They said it again and again. Any time LeBron James and his NBA brethren were asked about descending upon the Big Apple for the NBA’s all-star weekend, the hoopsters spoke with nothing but reverence about the place. They called it basketball’s “mecca.” And in some ways, it was only good etiquette. Paying homage to the lineage of playground legends, bowing to the history that’s been lived at Madison Square Garden, it would have been impolite to do anything but.
But here’s the truth about the city that never sleeps: As a basketball powerhouse, it’s been slumbering in hoop-wise irrelevance for a long while now. Never mind the mecca tag; Gotham is home to basketball’s hottest mess, a New York Knicks franchise that specializes in turning vast payrolls into pathos and hasn’t won a championship since 1973. Even the great Phil Jackson, who vowed to have the Knicks in the playoffs this spring when he took over the operation last March, has acknowledged he’s fallen flat on his face in his attempts to lift the pall. And he’s right. Jackson has 11 rings; the Knicks have a league-low 10 wins.
So maybe it was fitting that, as the festivities concluded with parties that stretched into Monday’s wee hours, New York City handed off the all-star torch to a more of-the-moment basketball-loving metropolis. Toronto will host the 2016 all-star weekend. And the timing couldn’t be better.
If such a role for Canada’s biggest city might have been unfathomable 20 years ago, when the Raptors were preparing for their inaugural season at SkyDome — well, things have changed beyond measure in a couple of decades.
No matter where you went on the weekend, at events hosted at Brooklyn’s Barclays Center and Manhattan’s Garden, you couldn’t help but hear pro-Toronto chatter. As GTA-raised Andrew Wiggins won the MVP of the rising stars game, voices were lamenting that the high-flying Wiggins wasn’t partaking in the slam-dunk contest. (The thinking was he’s being saved for a home-soil debut a year from now).
When Raptors all-star Kyle Lowry wasn’t busy thanking the franchise’s fans for their part in his being voted into the all-star starting lineup, he was extolling the pleasures of representing, not just the city in which he plays, but the nation by which he’s been embraced. (“You’re playing for the whole country,” he said, hitting the bullseye).
And speaking of American hoopsters who’ve become honourary Canadians: When Stephen Curry wasn’t winning the three-point contest with an awe-inspiring display of long-range prowess, he and his father, ex-Raptor Dell Curry, were regaling the media with stories of Stephen’s formative years rambling around the Air Canada Centre, dropping Pizza Pizza references and pointing out that Stephen’s wife, Ayesha, is from Toronto.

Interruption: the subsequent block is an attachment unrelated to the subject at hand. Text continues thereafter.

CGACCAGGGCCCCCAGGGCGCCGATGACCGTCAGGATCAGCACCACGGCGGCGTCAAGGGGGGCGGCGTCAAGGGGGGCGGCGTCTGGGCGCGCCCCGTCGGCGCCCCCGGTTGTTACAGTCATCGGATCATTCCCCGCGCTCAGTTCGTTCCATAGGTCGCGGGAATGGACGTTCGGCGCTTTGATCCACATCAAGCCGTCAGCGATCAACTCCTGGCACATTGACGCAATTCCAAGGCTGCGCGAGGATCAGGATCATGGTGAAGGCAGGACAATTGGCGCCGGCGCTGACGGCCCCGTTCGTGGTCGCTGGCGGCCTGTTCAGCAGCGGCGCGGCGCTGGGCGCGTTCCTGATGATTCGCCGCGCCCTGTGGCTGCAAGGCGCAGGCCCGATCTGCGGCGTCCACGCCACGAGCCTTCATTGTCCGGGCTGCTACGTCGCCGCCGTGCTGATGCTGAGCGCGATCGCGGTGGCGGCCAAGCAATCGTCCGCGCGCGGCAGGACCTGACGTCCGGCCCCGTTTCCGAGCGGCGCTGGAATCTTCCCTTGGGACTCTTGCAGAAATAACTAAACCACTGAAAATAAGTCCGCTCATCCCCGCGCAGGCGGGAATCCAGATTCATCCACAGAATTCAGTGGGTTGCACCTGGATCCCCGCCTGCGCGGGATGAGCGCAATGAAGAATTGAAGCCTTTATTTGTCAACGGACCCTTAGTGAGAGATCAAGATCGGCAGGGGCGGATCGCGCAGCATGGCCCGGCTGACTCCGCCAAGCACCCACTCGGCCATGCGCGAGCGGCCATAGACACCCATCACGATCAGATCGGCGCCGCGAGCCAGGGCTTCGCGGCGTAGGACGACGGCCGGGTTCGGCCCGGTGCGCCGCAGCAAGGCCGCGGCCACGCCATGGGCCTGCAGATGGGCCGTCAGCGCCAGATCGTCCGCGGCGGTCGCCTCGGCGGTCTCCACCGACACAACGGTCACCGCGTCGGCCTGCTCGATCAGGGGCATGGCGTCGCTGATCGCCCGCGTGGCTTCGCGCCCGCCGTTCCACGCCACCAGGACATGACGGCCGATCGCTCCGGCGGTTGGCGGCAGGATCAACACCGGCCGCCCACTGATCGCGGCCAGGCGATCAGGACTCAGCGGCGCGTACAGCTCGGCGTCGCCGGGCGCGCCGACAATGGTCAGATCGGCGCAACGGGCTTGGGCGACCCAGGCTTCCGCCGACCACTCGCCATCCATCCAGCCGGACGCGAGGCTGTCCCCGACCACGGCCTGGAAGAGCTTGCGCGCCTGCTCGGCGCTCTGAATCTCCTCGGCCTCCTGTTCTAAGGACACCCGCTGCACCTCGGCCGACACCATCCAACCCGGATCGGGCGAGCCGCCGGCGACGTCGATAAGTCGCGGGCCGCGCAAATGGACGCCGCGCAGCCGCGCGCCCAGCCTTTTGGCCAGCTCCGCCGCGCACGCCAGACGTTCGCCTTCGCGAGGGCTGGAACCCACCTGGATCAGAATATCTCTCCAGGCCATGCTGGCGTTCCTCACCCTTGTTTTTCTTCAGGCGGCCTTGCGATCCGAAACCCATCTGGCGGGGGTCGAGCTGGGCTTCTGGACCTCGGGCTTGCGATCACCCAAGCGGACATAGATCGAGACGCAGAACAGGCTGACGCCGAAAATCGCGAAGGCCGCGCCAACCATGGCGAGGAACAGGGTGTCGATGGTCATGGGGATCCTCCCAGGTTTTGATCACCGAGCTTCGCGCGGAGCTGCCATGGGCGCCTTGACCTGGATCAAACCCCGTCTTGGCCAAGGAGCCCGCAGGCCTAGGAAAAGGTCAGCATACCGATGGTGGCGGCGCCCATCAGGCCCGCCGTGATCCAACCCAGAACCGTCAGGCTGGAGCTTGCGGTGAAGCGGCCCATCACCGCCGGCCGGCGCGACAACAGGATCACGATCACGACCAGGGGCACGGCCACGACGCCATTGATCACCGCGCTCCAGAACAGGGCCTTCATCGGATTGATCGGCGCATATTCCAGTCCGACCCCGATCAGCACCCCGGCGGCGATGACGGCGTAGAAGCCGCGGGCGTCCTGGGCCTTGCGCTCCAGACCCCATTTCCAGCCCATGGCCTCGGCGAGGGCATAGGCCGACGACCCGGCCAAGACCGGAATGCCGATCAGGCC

If the 416 was once seen by some NBAers as a curling-obsessed outpost that had to be tolerated pending an escape plan, you don’t hear that view expressed much any more. Canada’s flag-day weekend was a banner one for hoopheads, indeed.
And never mind the pros: On a weekend that served as an occasion for some local soul-searching about what’s gone wrong, at least one respected New York-area basketball man acknowledged that his home turf has been surpassed as a talent wellspring. Today’s neighbourhood legends, corrupted by the money and the pressure and who knows what else, aren’t what they used to be.
“I firmly believe that there are more top players developed in Toronto than in New York City,” Bob Hurley Sr., the noted high school coach, told the Wall Street Journal.
That frank assessment was the rough equivalent to Don Cherry acknowledging that Canada’s hockey factory had been surpassed in its developmental superiority by Sweden’s. It was remarkable stuff.
Toronto’s sports lovers, mind you, would open themselves up to plenty of return fire if they were gauche enough to gloat about any of this. Just like New York dines out as the “mecca,” Hogtown rests on its status as the centre of the hockey universe, even if it’s generally acknowledged that, under this scenario, the hockey universe is currently revolving around a flaming purgatory of near-eternal dysfunction that doubles as home to the NHL’s longest Stanley Cup drought. And just like the Knicks get mocked for repeating the same expensive mistakes, history repeats in Leafland, too. A little more than a decade since John Ferguson Jr. was entrusted with the franchise as an unproven rookie GM, somehow there’s another zero-experience neophyte running the hockey operation. And what could go wrong given that?
While Leafland smoulders before the fire sale, meanwhile, the pair of NHL teams that go by the name New York are positively prosperous. This season the Rangers, the defending Eastern Conference champions, are again comfortably entrenched in the playoff picture, this while GTA-raised prodigy John Tavares is leading a renaissance of the soon-to-be-Brooklyn Islanders.
So where, again, is the centre of the hockey universe? The Islanders and Rangers have won a combined five championships and gone to nine Stanley Cup finals since the Leafs last played in one. Then there’s the three Stanley Cups and five final appearances racked up by the New Jersey Devils, who play near the shadow of the Manhattan skyline. Heck, even that struggling Empire State squad in Buffalo is tanking far more effectively than the Leafs in this generational draft year.
In other words, New York might not stack up to Toronto as a basketball mecca, but it’s doing okay as a hockey one. Maybe that explains why Leafs first-year president Brendan Shanahan, still based in the Big Apple, can’t bear to leave. Certainly it says that the NBA’s midseason celebration of the sport will be heading in the right direction when it comes north in 2016.